Nitric Oxide Key Player in Cell Function
Study reveals more about its role in vital activities
(HealthDay is the new name for HealthScoutNews.)
FRIDAY, Aug. 1, 2003 (HealthDayNews) -- A study by Duke University Medical Center researchers sheds new light on the role nitric oxide plays in the functioning of cellular machinery.
They found nitric oxide, a molecule that occurs naturally throughout the human body, plays a major role in assembling protein networks that direct fundamental cellular activities, such as whether cells live or die.
Cell death is linked to a number of human health problems, including heart failure, Alzheimer's disease and asthma. By understanding the role of nitric oxide, researchers hope to gain new understanding into the underlying causes of those and other diseases.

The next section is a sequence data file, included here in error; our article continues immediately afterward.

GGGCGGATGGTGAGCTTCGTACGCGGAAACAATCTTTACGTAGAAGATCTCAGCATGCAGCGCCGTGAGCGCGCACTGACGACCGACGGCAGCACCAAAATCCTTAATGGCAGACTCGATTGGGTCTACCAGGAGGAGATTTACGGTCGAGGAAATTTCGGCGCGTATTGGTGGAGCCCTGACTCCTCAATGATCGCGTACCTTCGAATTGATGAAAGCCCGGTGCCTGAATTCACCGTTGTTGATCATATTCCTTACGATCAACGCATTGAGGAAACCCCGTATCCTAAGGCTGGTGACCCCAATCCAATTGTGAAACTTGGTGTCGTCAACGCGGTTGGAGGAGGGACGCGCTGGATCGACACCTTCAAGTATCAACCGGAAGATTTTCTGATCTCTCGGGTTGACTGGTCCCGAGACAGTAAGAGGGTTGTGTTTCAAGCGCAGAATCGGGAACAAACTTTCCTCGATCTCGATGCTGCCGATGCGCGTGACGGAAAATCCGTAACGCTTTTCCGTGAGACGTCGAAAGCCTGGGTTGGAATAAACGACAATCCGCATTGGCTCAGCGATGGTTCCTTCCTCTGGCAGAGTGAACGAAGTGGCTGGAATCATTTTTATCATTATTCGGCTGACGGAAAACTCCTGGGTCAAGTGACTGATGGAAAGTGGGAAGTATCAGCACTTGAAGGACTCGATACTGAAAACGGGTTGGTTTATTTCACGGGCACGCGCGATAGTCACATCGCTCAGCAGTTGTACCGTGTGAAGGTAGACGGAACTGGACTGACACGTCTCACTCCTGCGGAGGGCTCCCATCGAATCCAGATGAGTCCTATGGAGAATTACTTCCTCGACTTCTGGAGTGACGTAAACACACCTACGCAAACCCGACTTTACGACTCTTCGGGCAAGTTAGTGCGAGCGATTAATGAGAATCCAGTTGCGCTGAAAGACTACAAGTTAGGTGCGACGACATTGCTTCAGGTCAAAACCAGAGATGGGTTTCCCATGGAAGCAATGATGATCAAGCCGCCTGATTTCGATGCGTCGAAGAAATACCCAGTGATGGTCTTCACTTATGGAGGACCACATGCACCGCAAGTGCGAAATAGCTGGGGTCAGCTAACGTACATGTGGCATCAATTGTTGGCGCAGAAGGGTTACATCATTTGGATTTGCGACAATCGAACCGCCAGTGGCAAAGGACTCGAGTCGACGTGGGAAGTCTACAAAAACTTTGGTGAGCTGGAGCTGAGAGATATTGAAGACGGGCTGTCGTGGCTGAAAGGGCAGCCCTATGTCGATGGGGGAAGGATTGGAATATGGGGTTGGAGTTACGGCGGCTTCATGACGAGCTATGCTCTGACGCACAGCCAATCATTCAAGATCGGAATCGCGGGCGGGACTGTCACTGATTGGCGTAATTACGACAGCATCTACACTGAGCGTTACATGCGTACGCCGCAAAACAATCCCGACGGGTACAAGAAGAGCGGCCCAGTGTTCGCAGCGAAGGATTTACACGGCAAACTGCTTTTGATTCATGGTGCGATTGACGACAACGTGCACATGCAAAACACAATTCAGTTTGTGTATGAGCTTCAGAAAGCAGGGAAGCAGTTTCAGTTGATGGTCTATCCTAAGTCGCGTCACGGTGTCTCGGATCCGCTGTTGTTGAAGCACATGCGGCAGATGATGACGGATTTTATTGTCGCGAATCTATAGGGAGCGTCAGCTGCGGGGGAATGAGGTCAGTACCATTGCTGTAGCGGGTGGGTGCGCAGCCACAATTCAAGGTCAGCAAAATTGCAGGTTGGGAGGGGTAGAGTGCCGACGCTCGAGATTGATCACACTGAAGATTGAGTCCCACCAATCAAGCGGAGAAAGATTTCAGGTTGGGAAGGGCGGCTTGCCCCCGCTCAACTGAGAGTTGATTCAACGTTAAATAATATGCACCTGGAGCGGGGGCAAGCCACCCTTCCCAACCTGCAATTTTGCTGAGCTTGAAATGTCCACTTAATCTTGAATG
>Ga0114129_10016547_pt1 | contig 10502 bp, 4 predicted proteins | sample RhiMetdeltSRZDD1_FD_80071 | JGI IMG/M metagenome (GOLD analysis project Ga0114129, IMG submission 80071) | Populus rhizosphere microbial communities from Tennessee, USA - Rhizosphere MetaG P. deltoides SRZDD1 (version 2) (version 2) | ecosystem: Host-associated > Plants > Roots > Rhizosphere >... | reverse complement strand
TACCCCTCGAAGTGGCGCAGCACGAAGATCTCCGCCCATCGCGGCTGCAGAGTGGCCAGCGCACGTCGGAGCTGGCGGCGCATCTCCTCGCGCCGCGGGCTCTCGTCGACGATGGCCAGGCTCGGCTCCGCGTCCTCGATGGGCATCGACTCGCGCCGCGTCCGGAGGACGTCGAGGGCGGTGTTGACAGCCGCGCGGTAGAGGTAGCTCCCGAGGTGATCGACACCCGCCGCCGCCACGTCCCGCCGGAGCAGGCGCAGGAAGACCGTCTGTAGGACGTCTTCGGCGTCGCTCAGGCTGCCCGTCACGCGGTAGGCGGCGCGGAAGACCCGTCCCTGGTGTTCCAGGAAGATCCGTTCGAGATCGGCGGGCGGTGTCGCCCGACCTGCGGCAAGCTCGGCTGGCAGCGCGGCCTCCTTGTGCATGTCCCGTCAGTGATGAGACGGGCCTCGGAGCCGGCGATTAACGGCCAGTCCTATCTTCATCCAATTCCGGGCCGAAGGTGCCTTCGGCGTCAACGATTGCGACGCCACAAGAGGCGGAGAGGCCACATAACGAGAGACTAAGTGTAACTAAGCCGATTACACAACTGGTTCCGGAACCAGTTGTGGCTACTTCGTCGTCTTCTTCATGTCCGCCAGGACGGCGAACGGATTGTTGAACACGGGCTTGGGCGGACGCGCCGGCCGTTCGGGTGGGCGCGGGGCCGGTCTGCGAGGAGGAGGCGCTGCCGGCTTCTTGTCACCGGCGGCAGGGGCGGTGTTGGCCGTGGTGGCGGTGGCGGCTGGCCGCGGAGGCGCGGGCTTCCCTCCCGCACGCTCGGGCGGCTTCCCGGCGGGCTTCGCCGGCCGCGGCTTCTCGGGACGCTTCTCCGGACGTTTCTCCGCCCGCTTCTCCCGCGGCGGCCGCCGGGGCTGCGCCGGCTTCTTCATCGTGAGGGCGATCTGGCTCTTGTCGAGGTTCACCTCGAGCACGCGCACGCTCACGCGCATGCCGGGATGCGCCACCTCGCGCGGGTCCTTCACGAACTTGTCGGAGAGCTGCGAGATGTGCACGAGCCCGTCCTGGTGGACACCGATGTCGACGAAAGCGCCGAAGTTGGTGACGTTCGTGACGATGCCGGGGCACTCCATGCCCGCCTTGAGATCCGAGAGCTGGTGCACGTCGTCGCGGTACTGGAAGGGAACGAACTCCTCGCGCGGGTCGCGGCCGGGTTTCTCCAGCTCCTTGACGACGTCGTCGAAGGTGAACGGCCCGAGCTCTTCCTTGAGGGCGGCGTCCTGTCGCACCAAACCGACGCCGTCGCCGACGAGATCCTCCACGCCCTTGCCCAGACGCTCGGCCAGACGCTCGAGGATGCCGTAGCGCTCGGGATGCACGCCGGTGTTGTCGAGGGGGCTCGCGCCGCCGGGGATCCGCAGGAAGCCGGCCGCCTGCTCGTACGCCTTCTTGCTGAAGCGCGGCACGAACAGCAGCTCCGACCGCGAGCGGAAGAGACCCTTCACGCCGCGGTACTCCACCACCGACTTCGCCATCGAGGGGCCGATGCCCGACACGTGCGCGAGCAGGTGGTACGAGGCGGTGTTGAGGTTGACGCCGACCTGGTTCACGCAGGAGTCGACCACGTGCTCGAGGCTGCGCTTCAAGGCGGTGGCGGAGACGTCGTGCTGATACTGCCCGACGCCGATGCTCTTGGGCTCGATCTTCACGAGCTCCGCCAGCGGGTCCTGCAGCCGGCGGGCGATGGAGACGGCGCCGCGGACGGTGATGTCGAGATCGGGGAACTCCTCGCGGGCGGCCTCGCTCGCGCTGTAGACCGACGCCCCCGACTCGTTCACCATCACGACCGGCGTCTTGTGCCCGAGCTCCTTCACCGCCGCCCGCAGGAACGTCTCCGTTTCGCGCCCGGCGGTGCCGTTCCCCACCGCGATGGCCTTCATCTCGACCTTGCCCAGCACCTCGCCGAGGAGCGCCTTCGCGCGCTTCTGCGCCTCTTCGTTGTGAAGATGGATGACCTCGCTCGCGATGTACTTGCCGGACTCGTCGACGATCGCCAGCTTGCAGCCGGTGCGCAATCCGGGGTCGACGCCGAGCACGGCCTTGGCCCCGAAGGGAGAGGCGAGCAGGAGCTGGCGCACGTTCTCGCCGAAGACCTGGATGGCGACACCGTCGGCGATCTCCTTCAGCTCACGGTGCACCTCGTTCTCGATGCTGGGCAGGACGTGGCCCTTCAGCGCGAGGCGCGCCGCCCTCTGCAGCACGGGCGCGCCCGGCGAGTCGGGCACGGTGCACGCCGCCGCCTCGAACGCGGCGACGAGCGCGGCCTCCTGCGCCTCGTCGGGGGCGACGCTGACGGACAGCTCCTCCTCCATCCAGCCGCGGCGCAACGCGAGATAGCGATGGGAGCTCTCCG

The study appears in the Aug. 1 issue of Science.
In earlier research, the Duke scientists discovered that nitric oxide molecules attach to hemoglobin molecules in blood cells. That influences oxygen delivery to tissues.
The new findings suggest a broader role for nitric oxide in that the molecule influences interactions of a wide number of proteins.
Here's where you can learn more about how cells function.